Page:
Again, I haven’t been in such a situation, that’s why I’m asking. Just because you or Will cannot answer the question doesn’t mean that it is unanswerable, or that it’s an illegitimate question.

            But hey, I guess you’re all just bound and deteremined to expect the worst from a commenter rather than applying the principle of charity as try to help that commenter educate themselves.

          2. Bytor: I’m going to assume good-faith, here. Rebecca laid out the entire sequence of events; it’s quite clear from the story itself that she had no contact with anyone else at the FBI–that rules out your 1 & 2 answers right off. So only 3 or 4 is remotely plausible in this situation. Furthermore, given the detail of her account, it’s reasonable to assume that 4 is out as well (since she would’ve said, “And after not hearing back, I decided not to continue pursuing the issue up the chain because reasons”). So at that point, the only likely answer to your question is number 3.

            That you didn’t perceive this indicates to the casual observer that you didn’t fully engage with the story as-written, and instead simply breezed through to get to the comments section and make your point, much like a conversational partner who doesn’t so much listen as wait until you’re done talking so they can say their bit. Asking a bald question with no other commentary (such as, “Cripes, that’s some lousy service by the folks your taxes pay for. In a situation like that, do you think…?”) makes that impression even stronger.

            So, a tip:

            With a column like this, you should primarily focus on one of two options:

            1: Expressions of sympathy/empathy for the writer’s specific experience. This can include similar stories of your own, provided you aren’t using them to try to undermine the broader point.

            2: Discussion of the broader issue that the anecdote is meant to illuminate, in an effort to come up with possible solutions. When doing this, your phrasing needs to make it clear that’s your intent, even if it just means stating it outright. This will prevent it from seeming as if you’re attempting to ‘fix’ their personal situation, or otherwise correct their actions.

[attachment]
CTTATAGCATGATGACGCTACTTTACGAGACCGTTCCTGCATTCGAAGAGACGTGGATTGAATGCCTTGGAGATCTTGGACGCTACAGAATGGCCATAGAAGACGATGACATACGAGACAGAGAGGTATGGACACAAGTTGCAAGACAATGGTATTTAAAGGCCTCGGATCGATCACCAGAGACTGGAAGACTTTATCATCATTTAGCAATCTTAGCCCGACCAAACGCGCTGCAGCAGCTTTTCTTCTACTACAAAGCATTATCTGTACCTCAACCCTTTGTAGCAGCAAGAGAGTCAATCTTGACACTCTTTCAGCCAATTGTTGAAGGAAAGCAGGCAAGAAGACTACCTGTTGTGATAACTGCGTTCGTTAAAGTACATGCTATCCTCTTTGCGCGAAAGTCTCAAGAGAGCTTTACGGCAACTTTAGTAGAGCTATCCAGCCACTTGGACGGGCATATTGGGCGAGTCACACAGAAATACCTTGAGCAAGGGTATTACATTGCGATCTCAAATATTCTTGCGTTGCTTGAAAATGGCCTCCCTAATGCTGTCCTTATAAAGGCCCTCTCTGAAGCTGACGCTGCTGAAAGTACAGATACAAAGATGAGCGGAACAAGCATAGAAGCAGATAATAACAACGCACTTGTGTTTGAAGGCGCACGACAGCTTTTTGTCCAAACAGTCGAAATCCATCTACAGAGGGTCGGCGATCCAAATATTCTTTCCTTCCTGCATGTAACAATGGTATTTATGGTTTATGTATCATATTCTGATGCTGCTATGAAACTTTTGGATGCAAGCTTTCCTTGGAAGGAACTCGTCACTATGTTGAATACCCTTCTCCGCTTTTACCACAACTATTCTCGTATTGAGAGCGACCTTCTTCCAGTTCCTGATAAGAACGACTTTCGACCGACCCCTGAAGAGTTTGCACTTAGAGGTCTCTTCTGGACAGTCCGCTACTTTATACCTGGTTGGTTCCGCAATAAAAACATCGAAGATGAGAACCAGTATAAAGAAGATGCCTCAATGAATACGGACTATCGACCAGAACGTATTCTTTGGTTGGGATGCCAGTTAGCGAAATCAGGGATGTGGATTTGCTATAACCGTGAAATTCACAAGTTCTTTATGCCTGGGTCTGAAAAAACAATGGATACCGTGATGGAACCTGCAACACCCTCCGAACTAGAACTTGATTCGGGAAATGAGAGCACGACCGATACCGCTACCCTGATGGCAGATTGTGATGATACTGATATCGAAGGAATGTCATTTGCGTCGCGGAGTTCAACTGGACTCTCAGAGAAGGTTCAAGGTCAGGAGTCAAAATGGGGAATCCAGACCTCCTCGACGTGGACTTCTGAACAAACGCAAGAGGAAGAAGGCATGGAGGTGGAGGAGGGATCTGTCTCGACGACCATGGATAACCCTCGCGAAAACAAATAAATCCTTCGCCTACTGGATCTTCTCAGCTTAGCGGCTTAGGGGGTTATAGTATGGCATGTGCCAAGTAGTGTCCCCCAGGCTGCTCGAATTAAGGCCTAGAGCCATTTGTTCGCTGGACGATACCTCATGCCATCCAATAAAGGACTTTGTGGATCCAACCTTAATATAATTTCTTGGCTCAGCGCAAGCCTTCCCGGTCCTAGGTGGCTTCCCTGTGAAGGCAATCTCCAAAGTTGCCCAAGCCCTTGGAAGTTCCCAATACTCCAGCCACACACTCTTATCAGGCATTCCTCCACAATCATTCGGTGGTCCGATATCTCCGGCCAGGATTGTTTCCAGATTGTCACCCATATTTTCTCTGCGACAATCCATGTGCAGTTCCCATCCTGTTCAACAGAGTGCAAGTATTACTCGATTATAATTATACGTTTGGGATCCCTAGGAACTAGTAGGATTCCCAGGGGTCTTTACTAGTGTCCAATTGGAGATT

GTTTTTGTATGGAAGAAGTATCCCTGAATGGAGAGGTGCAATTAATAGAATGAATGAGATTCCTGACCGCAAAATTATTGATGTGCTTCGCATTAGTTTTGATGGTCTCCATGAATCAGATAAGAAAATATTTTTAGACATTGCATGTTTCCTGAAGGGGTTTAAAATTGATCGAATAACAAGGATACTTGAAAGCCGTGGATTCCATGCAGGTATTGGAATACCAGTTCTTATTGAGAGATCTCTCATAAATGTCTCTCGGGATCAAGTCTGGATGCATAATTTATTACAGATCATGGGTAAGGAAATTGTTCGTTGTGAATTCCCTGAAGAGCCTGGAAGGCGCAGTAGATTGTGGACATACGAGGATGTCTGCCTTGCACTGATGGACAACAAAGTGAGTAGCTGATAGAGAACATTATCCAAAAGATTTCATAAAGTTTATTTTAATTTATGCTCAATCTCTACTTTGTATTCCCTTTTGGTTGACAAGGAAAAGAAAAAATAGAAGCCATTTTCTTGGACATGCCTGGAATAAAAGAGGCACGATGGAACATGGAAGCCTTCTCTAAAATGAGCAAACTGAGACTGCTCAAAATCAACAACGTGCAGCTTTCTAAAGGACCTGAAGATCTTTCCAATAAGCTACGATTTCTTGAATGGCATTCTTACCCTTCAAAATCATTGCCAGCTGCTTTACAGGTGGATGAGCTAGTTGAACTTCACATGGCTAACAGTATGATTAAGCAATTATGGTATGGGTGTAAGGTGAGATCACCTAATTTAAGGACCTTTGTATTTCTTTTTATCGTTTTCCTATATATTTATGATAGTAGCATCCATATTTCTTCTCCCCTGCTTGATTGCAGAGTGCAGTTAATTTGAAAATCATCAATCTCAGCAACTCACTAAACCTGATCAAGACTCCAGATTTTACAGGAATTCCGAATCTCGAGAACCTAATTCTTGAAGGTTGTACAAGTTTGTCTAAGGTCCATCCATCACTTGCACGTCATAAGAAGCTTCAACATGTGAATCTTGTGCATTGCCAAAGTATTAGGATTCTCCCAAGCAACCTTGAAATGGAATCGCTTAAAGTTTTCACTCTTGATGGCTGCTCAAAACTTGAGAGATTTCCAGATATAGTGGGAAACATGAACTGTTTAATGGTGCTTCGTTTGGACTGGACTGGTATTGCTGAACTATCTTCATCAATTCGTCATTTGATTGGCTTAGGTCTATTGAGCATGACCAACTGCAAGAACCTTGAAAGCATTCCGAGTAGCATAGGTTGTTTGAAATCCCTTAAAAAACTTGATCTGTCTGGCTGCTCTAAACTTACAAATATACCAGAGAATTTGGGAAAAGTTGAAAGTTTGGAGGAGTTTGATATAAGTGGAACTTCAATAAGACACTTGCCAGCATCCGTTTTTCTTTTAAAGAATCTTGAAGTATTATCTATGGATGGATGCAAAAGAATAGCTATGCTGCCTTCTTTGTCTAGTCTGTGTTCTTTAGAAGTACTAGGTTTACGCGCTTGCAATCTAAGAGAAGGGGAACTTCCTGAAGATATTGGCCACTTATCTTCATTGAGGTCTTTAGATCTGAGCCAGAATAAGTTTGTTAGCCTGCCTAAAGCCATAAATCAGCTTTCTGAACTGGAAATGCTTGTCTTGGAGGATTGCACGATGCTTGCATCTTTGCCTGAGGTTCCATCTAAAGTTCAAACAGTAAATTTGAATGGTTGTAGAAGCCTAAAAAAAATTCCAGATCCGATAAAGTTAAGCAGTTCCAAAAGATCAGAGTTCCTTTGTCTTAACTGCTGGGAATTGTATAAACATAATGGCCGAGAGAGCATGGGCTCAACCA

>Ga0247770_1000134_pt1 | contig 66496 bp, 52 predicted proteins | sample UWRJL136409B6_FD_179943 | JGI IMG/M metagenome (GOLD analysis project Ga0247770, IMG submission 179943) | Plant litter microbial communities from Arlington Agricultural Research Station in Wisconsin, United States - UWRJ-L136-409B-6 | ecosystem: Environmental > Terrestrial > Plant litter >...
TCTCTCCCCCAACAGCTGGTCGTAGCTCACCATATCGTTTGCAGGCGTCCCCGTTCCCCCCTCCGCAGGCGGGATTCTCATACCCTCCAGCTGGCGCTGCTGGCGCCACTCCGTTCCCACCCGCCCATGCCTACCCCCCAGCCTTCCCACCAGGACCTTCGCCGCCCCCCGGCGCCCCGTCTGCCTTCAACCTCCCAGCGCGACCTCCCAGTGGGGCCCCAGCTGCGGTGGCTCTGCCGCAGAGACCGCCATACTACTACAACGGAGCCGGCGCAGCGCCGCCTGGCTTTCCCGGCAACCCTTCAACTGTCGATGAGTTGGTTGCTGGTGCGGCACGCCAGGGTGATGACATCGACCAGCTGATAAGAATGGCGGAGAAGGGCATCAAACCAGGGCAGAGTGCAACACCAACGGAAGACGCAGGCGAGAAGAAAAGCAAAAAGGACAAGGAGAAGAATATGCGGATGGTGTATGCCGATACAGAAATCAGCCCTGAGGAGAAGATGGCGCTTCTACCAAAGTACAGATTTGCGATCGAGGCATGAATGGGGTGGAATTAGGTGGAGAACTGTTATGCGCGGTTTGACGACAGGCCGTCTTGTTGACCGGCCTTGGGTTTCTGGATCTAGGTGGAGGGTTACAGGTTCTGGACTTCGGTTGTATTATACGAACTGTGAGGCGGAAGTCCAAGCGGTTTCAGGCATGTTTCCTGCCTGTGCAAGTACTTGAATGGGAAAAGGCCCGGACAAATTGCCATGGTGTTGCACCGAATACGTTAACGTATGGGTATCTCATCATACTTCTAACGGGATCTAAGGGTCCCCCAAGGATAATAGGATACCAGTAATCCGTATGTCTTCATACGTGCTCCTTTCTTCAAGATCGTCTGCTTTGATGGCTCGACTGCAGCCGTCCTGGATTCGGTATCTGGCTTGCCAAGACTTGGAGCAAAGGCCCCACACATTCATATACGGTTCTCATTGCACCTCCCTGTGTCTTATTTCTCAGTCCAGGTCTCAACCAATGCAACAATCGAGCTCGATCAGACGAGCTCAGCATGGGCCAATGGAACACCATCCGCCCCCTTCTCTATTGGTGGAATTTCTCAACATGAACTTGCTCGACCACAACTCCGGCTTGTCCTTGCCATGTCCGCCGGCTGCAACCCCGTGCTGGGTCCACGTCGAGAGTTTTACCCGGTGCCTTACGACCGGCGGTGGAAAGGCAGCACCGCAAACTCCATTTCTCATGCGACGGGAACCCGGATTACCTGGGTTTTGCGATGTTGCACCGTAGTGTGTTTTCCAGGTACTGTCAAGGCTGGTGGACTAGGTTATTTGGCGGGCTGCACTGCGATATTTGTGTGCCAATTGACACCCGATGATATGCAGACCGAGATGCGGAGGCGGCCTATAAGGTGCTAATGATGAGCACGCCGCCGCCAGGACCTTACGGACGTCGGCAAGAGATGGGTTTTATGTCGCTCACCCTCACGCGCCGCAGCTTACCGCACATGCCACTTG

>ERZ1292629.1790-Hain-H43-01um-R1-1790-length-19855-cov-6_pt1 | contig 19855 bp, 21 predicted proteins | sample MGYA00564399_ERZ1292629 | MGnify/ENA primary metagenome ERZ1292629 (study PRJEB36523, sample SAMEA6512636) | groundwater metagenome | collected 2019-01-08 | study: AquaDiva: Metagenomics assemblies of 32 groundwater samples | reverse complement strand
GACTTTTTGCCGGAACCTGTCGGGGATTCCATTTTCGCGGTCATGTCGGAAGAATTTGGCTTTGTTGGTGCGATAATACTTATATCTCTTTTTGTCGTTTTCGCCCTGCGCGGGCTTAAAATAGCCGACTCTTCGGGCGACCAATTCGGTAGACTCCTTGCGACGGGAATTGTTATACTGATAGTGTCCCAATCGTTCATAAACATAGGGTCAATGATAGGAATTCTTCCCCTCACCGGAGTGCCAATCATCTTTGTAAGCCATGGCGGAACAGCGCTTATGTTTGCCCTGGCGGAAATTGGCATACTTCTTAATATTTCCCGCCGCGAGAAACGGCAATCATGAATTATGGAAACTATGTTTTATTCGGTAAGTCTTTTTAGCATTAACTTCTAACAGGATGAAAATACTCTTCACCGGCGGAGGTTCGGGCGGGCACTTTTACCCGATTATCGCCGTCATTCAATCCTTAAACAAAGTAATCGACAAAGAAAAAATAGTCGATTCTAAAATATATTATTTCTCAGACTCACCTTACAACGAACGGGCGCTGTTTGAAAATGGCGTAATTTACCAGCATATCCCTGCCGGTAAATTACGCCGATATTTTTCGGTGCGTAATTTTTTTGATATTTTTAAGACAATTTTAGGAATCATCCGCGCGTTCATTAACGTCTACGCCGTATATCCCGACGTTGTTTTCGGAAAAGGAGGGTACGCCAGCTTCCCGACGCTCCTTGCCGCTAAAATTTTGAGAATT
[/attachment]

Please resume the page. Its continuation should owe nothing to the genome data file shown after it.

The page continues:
#2 obviously requires a certain degree of effort, both of thoughtfulness and of communication–you have to consider how you’re going to phrase things, and then take the time to write it out clearly and with an eye to self-correction. Some folks don’t feel like doing that for blog-entries, since they tend to roll past pretty quick, anyway.

            But if you’re not going to make that effort, then you can expect that a portion of the readers who come after you will misinterpret your intent, and thus, react poorly. Getting irritated at that (instead of saying, “You know, that wasn’t what I was going for, and I withdraw the question/here’s a rephrasing that I hope makes my intent clearer”) is just a matter of failing to follow the First Rule of Holes.

          1. Seriously? Just where do you get the nerve?? You social justice bloggers whine and carp and moan about what is wrong with the world. But what do you actually do? And the people leaving comments are even worse. You think being in the FBI is a piece of cake and they just don’t give a shit? Try being hog tied by the justice system. Try being unable to help people you know are suffering. Try facing that mountain every day and then having some self-righteous, lazy whiner sitting behind a computer tell you that you aren’t doing your job well enough for them.

            Here’s a thought…how about you get off your lazy butt and do something other than criticize the people who are actually doing the work?

        2. My involvement with police was the speeding ticket I got when I was 19 (24 years ago) and when I had a seizure while walking outside at night and some how managed to call 911 after regaining consciousness.

          I know, being a white man is pretty amazing, huh! I mean, you cannot even seem to fathom how dismissive law enforcement are of people who aren’t white men. SURELY this is not some sort of pervasive systemic issue and that person’s supervisors would TOTALLY have jumped right on Rebecca’s case (as all the other law enforcement people have before, right?).

          Seriously, I don’t think you’re here trying to be a douche; I do think you’re unintentionally JAQing off by making a lot of assumptions based on your admittedly limited experience with law enforcement (which, by the way, is almost certainly a function of you being a white man, if I may make that assumption from your avatar photo).

          So, how the heck are you supposed to know? Hopefully by reading and listening and not getting so defensive when your unintentional misstep is pointed out to you. I did not read you uncharitably–I even said I recognized you may be doing what you’re doing unintentionally. Perhaps you should step back and think about how it appears to people who are constantly overlooked and dismissed by the legal system when you ask them what more they could have done to make the system work for them. It’s a really condescending question, even if you don’t mean it to be–and especially coming from a person who the system is much more likely to support and give assistance to.